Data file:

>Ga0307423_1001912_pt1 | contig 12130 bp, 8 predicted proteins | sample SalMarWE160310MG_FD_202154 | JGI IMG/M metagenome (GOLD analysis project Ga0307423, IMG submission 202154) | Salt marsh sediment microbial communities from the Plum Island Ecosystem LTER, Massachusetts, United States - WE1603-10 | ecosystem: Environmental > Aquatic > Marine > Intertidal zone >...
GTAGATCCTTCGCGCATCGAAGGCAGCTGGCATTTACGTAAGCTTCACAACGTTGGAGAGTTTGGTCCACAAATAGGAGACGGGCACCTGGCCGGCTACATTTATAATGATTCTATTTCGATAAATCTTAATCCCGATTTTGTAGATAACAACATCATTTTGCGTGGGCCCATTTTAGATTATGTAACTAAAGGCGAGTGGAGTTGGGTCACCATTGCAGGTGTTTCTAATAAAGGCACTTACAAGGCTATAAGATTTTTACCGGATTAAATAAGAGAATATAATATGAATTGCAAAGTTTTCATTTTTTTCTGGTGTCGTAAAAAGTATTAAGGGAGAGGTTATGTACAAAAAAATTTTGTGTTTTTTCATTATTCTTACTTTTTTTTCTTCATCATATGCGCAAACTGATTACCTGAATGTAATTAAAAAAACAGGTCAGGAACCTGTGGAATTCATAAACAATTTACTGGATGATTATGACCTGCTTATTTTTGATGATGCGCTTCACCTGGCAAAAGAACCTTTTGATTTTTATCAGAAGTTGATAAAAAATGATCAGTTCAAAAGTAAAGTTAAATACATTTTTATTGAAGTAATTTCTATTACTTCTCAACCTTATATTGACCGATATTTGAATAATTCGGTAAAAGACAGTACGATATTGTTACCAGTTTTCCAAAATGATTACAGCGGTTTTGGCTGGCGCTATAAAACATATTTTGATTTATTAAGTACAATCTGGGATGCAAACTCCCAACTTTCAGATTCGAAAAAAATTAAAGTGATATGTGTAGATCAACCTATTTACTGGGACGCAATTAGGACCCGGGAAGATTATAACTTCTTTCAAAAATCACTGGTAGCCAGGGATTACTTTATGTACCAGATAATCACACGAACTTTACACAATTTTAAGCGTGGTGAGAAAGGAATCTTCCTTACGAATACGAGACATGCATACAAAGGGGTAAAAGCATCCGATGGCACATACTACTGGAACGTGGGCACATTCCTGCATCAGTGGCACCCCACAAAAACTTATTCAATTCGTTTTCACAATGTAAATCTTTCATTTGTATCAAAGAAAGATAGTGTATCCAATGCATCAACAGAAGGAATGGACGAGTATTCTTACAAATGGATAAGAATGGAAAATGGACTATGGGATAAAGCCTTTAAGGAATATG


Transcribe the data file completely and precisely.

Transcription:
>Ga0307423_1001912_pt1 | contig 12130 bp, 8 predicted proteins | sample SalMarWE160310MG_FD_202154 | JGI IMG/M metagenome (GOLD analysis project Ga0307423, IMG submission 202154) | Salt marsh sediment microbial communities from the Plum Island Ecosystem LTER, Massachusetts, United States - WE1603-10 | ecosystem: Environmental > Aquatic > Marine > Intertidal zone >...
GTAGATCCTTCGCGCATCGAAGGCAGCTGGCATTTACGTAAGCTTCACAACGTTGGAGAGTTTGGTCCACAAATAGGAGACGGGCACCTGGCCGGCTACATTTATAATGATTCTATTTCGATAAATCTTAATCCCGATTTTGTAGATAACAACATCATTTTGCGTGGGCCCATTTTAGATTATGTAACTAAAGGCGAGTGGAGTTGGGTCACCATTGCAGGTGTTTCTAATAAAGGCACTTACAAGGCTATAAGATTTTTACCGGATTAAATAAGAGAATATAATATGAATTGCAAAGTTTTCATTTTTTTCTGGTGTCGTAAAAAGTATTAAGGGAGAGGTTATGTACAAAAAAATTTTGTGTTTTTTCATTATTCTTACTTTTTTTTCTTCATCATATGCGCAAACTGATTACCTGAATGTAATTAAAAAAACAGGTCAGGAACCTGTGGAATTCATAAACAATTTACTGGATGATTATGACCTGCTTATTTTTGATGATGCGCTTCACCTGGCAAAAGAACCTTTTGATTTTTATCAGAAGTTGATAAAAAATGATCAGTTCAAAAGTAAAGTTAAATACATTTTTATTGAAGTAATTTCTATTACTTCTCAACCTTATATTGACCGATATTTGAATAATTCGGTAAAAGACAGTACGATATTGTTACCAGTTTTCCAAAATGATTACAGCGGTTTTGGCTGGCGCTATAAAACATATTTTGATTTATTAAGTACAATCTGGGATGCAAACTCCCAACTTTCAGATTCGAAAAAAATTAAAGTGATATGTGTAGATCAACCTATTTACTGGGACGCAATTAGGACCCGGGAAGATTATAACTTCTTTCAAAAATCACTGGTAGCCAGGGATTACTTTATGTACCAGATAATCACACGAACTTTACACAATTTTAAGCGTGGTGAGAAAGGAATCTTCCTTACGAATACGAGACATGCATACAAAGGGGTAAAAGCATCCGATGGCACATACTACTGGAACGTGGGCACATTCCTGCATCAGTGGCACCCCACAAAAACTTATTCAATTCGTTTTCACAATGTAAATCTTTCATTTGTATCAAAGAAAGATAGTGTATCCAATGCATCAACAGAAGGAATGGACGAGTATTCTTACAAATGGATAAGAATGGAAAATGGACTATGGGATAAAGCCTTTAAGGAATATG